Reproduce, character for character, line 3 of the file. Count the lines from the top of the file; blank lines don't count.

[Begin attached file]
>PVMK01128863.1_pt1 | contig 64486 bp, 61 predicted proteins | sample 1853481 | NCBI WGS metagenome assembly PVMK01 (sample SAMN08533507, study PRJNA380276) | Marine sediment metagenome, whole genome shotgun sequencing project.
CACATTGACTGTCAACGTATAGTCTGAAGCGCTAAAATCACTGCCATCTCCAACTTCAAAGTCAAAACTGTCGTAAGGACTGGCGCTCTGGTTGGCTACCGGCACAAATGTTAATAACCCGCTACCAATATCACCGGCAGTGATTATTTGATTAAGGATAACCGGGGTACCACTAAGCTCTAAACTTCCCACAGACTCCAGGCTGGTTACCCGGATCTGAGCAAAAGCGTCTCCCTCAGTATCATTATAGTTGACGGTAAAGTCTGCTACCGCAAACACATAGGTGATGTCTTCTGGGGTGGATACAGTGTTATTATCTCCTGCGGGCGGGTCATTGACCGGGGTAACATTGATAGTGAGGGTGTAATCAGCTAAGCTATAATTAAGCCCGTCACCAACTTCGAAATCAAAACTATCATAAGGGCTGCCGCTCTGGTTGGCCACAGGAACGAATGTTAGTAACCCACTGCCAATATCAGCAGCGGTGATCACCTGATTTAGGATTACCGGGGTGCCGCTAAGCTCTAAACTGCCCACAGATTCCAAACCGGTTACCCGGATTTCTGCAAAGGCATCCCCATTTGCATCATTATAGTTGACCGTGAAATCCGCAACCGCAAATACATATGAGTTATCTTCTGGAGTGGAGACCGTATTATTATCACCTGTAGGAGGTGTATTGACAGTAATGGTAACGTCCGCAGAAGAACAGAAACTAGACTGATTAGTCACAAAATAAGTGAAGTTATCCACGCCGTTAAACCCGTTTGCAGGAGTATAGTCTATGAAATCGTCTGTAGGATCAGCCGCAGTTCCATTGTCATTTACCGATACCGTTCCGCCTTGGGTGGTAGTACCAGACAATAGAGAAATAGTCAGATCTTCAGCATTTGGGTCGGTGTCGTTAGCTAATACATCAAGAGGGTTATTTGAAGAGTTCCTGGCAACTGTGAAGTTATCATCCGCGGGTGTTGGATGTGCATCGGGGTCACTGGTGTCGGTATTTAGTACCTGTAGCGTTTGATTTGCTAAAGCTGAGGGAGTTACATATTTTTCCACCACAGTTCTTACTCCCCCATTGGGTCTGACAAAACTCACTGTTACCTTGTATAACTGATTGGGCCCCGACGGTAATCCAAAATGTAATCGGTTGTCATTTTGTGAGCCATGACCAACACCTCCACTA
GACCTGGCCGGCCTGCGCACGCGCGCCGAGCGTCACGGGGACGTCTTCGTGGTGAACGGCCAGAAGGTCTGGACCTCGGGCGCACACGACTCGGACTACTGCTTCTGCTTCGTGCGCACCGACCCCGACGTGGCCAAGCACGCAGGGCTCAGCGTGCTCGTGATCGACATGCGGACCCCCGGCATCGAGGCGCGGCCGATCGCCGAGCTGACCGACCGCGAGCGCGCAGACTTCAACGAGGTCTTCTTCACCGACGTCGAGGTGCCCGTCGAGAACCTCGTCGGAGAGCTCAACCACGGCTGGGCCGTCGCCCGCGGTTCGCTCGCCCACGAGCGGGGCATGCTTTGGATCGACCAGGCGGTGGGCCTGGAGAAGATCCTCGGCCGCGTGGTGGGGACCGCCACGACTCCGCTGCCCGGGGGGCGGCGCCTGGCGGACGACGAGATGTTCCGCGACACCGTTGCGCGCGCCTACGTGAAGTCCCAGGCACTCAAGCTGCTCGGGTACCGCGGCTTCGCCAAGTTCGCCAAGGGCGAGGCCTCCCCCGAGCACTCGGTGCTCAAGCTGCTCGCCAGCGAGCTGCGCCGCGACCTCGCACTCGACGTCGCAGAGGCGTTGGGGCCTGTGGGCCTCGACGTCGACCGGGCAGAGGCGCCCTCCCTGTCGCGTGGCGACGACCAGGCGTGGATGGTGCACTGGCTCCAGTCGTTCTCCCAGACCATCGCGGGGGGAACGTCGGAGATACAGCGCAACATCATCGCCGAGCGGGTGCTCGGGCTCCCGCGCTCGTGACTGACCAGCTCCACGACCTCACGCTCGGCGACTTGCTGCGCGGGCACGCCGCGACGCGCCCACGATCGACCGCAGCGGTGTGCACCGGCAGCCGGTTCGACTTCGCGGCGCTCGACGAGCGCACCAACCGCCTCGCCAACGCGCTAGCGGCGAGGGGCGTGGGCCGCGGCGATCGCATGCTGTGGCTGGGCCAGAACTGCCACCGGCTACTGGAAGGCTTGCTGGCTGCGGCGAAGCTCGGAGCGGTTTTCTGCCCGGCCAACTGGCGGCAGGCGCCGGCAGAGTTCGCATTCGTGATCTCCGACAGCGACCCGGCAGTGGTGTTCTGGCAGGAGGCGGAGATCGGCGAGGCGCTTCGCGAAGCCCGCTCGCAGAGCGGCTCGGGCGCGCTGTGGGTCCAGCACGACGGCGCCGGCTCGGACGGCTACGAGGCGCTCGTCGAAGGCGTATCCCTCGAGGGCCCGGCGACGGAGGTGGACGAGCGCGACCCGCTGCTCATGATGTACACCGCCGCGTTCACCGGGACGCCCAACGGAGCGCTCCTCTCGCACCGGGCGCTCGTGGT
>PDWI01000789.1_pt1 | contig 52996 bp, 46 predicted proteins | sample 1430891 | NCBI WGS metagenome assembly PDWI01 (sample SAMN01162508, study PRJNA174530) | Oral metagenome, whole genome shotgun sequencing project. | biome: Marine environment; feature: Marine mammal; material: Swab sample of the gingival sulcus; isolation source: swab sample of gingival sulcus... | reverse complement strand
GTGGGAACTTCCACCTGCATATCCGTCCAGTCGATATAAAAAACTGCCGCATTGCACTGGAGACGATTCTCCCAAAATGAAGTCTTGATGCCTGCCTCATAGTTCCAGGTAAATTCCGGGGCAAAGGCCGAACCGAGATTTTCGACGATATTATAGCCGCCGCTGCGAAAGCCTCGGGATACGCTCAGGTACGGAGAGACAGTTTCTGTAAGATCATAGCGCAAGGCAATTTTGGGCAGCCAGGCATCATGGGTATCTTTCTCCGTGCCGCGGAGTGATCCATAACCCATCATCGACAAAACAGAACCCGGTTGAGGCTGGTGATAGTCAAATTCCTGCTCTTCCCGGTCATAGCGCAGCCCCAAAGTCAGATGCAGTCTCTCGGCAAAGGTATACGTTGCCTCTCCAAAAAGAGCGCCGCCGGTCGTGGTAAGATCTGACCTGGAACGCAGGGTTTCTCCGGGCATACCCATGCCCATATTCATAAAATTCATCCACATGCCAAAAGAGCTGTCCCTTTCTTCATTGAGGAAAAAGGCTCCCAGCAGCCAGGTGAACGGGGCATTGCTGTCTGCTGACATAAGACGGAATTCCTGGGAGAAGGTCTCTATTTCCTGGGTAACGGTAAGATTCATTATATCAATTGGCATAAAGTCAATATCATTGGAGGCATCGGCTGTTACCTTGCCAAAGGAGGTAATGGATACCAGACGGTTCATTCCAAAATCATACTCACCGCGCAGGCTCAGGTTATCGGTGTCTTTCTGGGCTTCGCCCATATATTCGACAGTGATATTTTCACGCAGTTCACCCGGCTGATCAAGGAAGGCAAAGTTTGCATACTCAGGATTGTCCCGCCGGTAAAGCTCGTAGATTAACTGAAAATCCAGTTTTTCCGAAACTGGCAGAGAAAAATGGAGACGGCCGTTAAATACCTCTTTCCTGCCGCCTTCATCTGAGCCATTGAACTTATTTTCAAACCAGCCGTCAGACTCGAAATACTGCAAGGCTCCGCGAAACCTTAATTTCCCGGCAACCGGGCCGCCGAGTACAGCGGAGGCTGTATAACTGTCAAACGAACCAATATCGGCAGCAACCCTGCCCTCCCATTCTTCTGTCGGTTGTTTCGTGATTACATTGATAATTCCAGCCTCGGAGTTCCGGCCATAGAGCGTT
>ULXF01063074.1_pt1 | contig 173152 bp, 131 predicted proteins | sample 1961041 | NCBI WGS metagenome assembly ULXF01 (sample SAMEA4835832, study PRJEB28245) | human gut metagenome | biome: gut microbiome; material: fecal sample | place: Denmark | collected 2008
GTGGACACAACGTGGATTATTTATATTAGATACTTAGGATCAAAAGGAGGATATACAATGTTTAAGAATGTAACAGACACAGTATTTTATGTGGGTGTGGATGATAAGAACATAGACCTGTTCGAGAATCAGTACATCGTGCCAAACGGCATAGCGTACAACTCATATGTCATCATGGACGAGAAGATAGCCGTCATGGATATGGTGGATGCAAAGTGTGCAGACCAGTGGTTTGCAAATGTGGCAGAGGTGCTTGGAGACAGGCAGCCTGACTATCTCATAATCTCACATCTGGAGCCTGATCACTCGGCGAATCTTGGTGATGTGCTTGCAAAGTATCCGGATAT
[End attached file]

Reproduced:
GACCTGGCCGGCCTGCGCACGCGCGCCGAGCGTCACGGGGACGTCTTCGTGGTGAACGGCCAGAAGGTCTGGACCTCGGGCGCACACGACTCGGACTACTGCTTCTGCTTCGTGCGCACCGACCCCGACGTGGCCAAGCACGCAGGGCTCAGCGTGCTCGTGATCGACATGCGGACCCCCGGCATCGAGGCGCGGCCGATCGCCGAGCTGACCGACCGCGAGCGCGCAGACTTCAACGAGGTCTTCTTCACCGACGTCGAGGTGCCCGTCGAGAACCTCGTCGGAGAGCTCAACCACGGCTGGGCCGTCGCCCGCGGTTCGCTCGCCCACGAGCGGGGCATGCTTTGGATCGACCAGGCGGTGGGCCTGGAGAAGATCCTCGGCCGCGTGGTGGGGACCGCCACGACTCCGCTGCCCGGGGGGCGGCGCCTGGCGGACGACGAGATGTTCCGCGACACCGTTGCGCGCGCCTACGTGAAGTCCCAGGCACTCAAGCTGCTCGGGTACCGCGGCTTCGCCAAGTTCGCCAAGGGCGAGGCCTCCCCCGAGCACTCGGTGCTCAAGCTGCTCGCCAGCGAGCTGCGCCGCGACCTCGCACTCGACGTCGCAGAGGCGTTGGGGCCTGTGGGCCTCGACGTCGACCGGGCAGAGGCGCCCTCCCTGTCGCGTGGCGACGACCAGGCGTGGATGGTGCACTGGCTCCAGTCGTTCTCCCAGACCATCGCGGGGGGAACGTCGGAGATACAGCGCAACATCATCGCCGAGCGGGTGCTCGGGCTCCCGCGCTCGTGACTGACCAGCTCCACGACCTCACGCTCGGCGACTTGCTGCGCGGGCACGCCGCGACGCGCCCACGATCGACCGCAGCGGTGTGCACCGGCAGCCGGTTCGACTTCGCGGCGCTCGACGAGCGCACCAACCGCCTCGCCAACGCGCTAGCGGCGAGGGGCGTGGGCCGCGGCGATCGCATGCTGTGGCTGGGCCAGAACTGCCACCGGCTACTGGAAGGCTTGCTGGCTGCGGCGAAGCTCGGAGCGGTTTTCTGCCCGGCCAACTGGCGGCAGGCGCCGGCAGAGTTCGCATTCGTGATCTCCGACAGCGACCCGGCAGTGGTGTTCTGGCAGGAGGCGGAGATCGGCGAGGCGCTTCGCGAAGCCCGCTCGCAGAGCGGCTCGGGCGCGCTGTGGGTCCAGCACGACGGCGCCGGCTCGGACGGCTACGAGGCGCTCGTCGAAGGCGTATCCCTCGAGGGCCCGGCGACGGAGGTGGACGAGCGCGACCCGCTGCTCATGATGTACACCGCCGCGTTCACCGGGACGCCCAACGGAGCGCTCCTCTCGCACCGGGCGCTCGTGGT